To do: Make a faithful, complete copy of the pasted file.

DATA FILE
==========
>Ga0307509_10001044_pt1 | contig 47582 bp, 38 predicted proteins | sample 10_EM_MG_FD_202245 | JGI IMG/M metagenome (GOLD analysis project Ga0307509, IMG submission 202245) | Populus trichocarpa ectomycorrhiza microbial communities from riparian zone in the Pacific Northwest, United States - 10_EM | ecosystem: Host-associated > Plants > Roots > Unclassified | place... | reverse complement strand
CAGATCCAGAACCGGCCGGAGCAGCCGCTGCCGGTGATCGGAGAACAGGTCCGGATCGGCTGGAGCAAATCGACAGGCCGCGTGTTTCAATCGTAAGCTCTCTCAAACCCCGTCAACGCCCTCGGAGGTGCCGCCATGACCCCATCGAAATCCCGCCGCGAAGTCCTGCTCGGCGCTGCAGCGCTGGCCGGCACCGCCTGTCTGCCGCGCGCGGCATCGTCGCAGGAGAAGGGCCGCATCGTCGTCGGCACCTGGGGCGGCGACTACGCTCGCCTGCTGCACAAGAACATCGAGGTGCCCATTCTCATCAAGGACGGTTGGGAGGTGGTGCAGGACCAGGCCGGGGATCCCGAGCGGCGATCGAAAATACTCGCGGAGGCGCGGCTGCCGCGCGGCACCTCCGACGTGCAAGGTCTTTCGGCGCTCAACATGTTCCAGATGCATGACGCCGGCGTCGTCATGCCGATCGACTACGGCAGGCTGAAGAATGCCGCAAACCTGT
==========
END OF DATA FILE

>Ga0307509_10001044_pt1 | contig 47582 bp, 38 predicted proteins | sample 10_EM_MG_FD_202245 | JGI IMG/M metagenome (GOLD analysis project Ga0307509, IMG submission 202245) | Populus trichocarpa ectomycorrhiza microbial communities from riparian zone in the Pacific Northwest, United States - 10_EM | ecosystem: Host-associated > Plants > Roots > Unclassified | place... | reverse complement strand
CAGATCCAGAACCGGCCGGAGCAGCCGCTGCCGGTGATCGGAGAACAGGTCCGGATCGGCTGGAGCAAATCGACAGGCCGCGTGTTTCAATCGTAAGCTCTCTCAAACCCCGTCAACGCCCTCGGAGGTGCCGCCATGACCCCATCGAAATCCCGCCGCGAAGTCCTGCTCGGCGCTGCAGCGCTGGCCGGCACCGCCTGTCTGCCGCGCGCGGCATCGTCGCAGGAGAAGGGCCGCATCGTCGTCGGCACCTGGGGCGGCGACTACGCTCGCCTGCTGCACAAGAACATCGAGGTGCCCATTCTCATCAAGGACGGTTGGGAGGTGGTGCAGGACCAGGCCGGGGATCCCGAGCGGCGATCGAAAATACTCGCGGAGGCGCGGCTGCCGCGCGGCACCTCCGACGTGCAAGGTCTTTCGGCGCTCAACATGTTCCAGATGCATGACGCCGGCGTCGTCATGCCGATCGACTACGGCAGGCTGAAGAATGCCGCAAACCTGT